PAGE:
The two most important specifications for binoculars are the magnification and objective lens size (that’s the “8” and the “42” in “8×42,” respectively). But it’s also worth paying attention to Field of View. Whereas magnification and objective lens determine how big and bright your image will be, field of view (as well as Close Focus) determine how much of the world you’re able to see.
What Is Field of View?
Field of View is the term for the width (and height) of the image you see through your binoculars. Field of view plays such an important role in the viewing experience that many birdwatchers rank it among the most important specifications for binoculars.
Choose a Field of View
Field of View 8° (420 ft at 1,000 yards)
Some 8×42 models in this range: Nikon Monarch M7 (8.3°); Kowa BD II XD (8.2°); Hawke Frontier ED X (8.1°); Bushnell Forge (8.1°); Celestron Regal ED (8°), Trailseeker (8.1°), and Trailseeker ED (8.1°); Meade MasterClass Pro ED (8°)
Field of View 7.5° (394 ft at 1,000 yards)
Some 8×42 models in this range: Vortex Viper HD (7.8°); Vortex Diamondback HD (7.5°); Vortex Crossfire HD (7.5°); Opticron Explorer WA ED-R (7.5°); Celestron Nature DX ED (7.5°)
Field of View 7° (368 ft at 1,000 yards)
Some 8×42 models in this range: Hawke Nature-Trek (7.4°); Nikon ProStaff P7 and P3 (7.2°); Vanguard Endeavor ED IV (7.2°); Zeiss Terra ED (7.1°); Opticron Oregon 4 PC Oasis (7°)
Field of View 6.5° (341 ft at 1,000 yards)
Some 8×42 models in this range: Maven C1 (6.5°)
Field of View 6° (315 ft at 1,000 yards) radius
Some 8×42 models in this range: Nikon Monarch M5 (6.4°); Vanguard VEO ED (6.3°); Kowa SV II (6.3°); Meade Canyonview ED (5.9°)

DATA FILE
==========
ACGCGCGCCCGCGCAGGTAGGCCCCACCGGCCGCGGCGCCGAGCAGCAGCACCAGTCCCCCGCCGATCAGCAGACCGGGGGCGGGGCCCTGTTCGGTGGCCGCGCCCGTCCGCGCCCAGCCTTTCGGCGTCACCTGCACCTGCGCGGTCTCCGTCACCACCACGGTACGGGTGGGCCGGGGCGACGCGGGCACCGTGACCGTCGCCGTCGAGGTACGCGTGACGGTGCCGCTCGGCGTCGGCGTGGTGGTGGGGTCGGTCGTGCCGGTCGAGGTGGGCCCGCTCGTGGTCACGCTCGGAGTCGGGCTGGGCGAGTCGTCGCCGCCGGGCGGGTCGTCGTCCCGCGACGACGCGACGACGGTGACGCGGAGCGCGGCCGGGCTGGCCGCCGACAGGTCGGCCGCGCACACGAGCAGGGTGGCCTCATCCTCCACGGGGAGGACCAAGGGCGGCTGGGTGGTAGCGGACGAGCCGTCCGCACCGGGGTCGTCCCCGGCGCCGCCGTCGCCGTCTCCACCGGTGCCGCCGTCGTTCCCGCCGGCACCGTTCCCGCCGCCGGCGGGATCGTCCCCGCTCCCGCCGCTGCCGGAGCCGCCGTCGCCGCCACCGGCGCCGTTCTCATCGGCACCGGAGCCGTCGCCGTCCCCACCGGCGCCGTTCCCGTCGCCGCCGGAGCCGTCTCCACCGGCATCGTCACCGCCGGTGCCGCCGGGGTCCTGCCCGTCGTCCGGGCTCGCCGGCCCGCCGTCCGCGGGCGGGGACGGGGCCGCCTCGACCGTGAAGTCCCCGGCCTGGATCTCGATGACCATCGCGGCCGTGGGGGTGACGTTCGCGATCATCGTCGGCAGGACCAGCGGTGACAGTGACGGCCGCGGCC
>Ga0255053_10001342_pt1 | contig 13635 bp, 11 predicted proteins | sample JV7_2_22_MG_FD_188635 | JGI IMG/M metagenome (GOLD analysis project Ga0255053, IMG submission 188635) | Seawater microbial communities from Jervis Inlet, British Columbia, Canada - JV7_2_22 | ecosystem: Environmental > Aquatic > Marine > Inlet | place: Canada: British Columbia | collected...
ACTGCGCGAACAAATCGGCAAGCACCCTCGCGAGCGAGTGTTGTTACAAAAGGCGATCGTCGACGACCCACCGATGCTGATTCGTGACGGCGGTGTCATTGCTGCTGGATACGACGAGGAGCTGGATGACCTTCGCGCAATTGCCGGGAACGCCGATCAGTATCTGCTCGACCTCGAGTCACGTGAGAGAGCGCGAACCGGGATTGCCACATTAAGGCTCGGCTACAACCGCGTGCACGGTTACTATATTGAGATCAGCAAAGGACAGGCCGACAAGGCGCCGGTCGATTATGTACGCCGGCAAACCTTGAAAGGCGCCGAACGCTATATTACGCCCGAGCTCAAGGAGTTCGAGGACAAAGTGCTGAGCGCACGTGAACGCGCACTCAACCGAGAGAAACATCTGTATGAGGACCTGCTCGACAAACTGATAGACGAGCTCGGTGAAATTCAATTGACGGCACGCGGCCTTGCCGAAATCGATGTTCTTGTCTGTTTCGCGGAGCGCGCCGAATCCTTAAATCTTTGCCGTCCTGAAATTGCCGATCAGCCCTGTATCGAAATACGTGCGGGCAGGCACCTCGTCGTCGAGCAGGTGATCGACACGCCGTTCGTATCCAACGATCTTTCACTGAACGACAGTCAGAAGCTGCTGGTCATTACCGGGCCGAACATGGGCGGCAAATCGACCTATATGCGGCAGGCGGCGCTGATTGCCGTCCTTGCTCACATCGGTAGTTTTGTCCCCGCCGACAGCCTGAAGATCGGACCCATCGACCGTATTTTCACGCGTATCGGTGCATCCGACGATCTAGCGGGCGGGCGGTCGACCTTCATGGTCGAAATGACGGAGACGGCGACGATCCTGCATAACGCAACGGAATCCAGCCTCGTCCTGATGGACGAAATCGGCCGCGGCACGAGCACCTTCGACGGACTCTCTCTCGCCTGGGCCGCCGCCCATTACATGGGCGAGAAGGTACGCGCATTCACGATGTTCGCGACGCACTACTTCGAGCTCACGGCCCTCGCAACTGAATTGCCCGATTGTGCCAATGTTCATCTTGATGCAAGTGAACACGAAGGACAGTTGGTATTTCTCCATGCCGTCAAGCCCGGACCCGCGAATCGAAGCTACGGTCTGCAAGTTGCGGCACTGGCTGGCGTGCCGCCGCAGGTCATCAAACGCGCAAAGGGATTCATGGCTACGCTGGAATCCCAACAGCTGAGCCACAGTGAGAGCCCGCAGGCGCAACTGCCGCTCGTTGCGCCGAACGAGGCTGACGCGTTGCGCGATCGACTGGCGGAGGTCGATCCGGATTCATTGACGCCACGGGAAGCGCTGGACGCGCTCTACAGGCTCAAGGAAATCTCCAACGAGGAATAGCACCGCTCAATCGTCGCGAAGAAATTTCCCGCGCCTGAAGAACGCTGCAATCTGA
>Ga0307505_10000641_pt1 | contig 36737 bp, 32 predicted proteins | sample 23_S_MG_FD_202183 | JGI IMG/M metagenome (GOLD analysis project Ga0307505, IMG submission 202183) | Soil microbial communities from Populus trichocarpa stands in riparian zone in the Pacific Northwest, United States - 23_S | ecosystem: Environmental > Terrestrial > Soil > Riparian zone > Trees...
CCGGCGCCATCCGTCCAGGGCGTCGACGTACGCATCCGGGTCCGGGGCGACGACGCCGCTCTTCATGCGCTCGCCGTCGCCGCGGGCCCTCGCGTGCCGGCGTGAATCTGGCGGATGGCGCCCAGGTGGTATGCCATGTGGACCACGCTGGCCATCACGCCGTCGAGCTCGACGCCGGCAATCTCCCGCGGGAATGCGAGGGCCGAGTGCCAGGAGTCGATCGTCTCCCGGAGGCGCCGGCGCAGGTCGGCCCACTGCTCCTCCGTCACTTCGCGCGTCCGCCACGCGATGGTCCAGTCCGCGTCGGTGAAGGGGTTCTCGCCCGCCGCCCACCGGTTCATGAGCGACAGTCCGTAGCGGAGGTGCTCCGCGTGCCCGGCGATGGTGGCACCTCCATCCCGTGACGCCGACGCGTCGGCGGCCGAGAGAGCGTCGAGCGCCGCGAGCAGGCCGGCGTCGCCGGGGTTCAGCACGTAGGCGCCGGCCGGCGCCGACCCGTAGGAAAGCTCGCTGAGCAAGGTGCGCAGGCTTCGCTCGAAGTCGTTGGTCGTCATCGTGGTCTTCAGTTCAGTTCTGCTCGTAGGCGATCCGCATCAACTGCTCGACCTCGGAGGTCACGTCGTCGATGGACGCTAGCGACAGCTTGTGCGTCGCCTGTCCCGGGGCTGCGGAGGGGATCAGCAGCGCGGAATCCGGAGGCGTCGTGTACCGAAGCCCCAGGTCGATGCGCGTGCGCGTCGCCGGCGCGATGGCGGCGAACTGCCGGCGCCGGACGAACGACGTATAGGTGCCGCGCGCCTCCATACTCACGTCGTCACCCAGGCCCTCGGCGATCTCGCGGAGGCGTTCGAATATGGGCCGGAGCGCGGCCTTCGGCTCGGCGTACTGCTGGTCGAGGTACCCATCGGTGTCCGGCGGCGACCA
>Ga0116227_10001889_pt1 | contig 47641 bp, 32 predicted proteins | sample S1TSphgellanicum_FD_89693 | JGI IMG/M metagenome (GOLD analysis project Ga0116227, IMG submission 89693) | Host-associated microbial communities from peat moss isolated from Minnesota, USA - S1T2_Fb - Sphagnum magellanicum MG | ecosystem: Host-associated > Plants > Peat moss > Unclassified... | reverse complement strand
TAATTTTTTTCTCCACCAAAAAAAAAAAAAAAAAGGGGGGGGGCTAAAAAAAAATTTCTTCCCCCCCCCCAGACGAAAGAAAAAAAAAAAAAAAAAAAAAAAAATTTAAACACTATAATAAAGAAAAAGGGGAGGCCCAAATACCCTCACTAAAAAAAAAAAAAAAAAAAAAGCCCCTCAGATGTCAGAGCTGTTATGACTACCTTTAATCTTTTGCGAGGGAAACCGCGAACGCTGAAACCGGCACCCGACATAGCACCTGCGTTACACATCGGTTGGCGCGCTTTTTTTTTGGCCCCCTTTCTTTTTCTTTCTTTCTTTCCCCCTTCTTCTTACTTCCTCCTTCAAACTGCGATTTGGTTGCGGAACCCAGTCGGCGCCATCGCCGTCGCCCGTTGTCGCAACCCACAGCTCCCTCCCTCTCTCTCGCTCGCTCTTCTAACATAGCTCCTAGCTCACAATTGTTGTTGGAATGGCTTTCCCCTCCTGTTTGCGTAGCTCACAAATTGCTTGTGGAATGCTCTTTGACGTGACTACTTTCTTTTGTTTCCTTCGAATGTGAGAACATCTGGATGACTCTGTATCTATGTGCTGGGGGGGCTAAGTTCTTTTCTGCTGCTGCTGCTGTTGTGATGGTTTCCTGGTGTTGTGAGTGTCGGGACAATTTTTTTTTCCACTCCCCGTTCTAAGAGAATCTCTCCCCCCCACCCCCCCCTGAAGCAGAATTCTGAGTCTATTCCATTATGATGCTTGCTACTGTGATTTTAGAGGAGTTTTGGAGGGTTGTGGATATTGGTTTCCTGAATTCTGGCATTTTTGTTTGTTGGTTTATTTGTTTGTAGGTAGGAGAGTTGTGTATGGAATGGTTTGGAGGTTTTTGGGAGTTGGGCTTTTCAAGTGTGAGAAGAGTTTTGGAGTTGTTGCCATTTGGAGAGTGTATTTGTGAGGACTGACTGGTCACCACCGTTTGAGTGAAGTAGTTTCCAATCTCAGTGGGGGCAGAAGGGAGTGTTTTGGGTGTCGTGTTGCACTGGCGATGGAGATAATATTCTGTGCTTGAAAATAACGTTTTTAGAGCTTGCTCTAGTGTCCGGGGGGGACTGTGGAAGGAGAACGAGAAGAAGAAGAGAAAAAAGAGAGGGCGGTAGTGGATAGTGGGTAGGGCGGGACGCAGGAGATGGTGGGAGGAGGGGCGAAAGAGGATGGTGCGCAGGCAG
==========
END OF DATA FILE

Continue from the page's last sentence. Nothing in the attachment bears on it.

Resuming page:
Field of view is very important when you’re finding birds in flight, looking for a bird in dense foliage, or following a bird as it moves. A wider field also leaves more room for error when you put your binoculars up to your eyes, allowing the bird to stay within your binocular image even if it’s not right in the center. A bigger field of view is particularly helpful for people new to birding, making it easier to find birds when putting binoculars up to their eyes.
Some handy rules of thumb:
- Field of view decreases with higher magnification—in the same way you see less through a telescope vs. through binoculars, or through a telephoto lens vs. a wide-angle lens. This is one reason why many birders prefer 8x models over 10x models.
- Manufacturers state field of view either in degrees (°) or in feet at 1,000 yards. Typical values for birding binoculars are between about 5.5° and 8.5° (that’s 290–470 feet at 1,000 yards). For a bird that’s only 20 feet away, it means you’ll see an image about 2–3 feet across.
- For every 0.5° increase in field of view, you’ll see about an 8% wider field. So if you’re comparing binoculars with a 6° field of view to a model with 8°, you’ll see 33% wider with the 8° pair. And taking into account height and width of the view, that translates to about 76% more area with the 8° binoculars.
- A binocular’s stated field of view is a best-case scenario. As your eyes move farther away from the eyepiece (for instance when you twist out the eyecups, or if you wear eyeglasses), you’ll see less field of view. In these cases, it can be extra helpful to have a binocular with a wide field of view.
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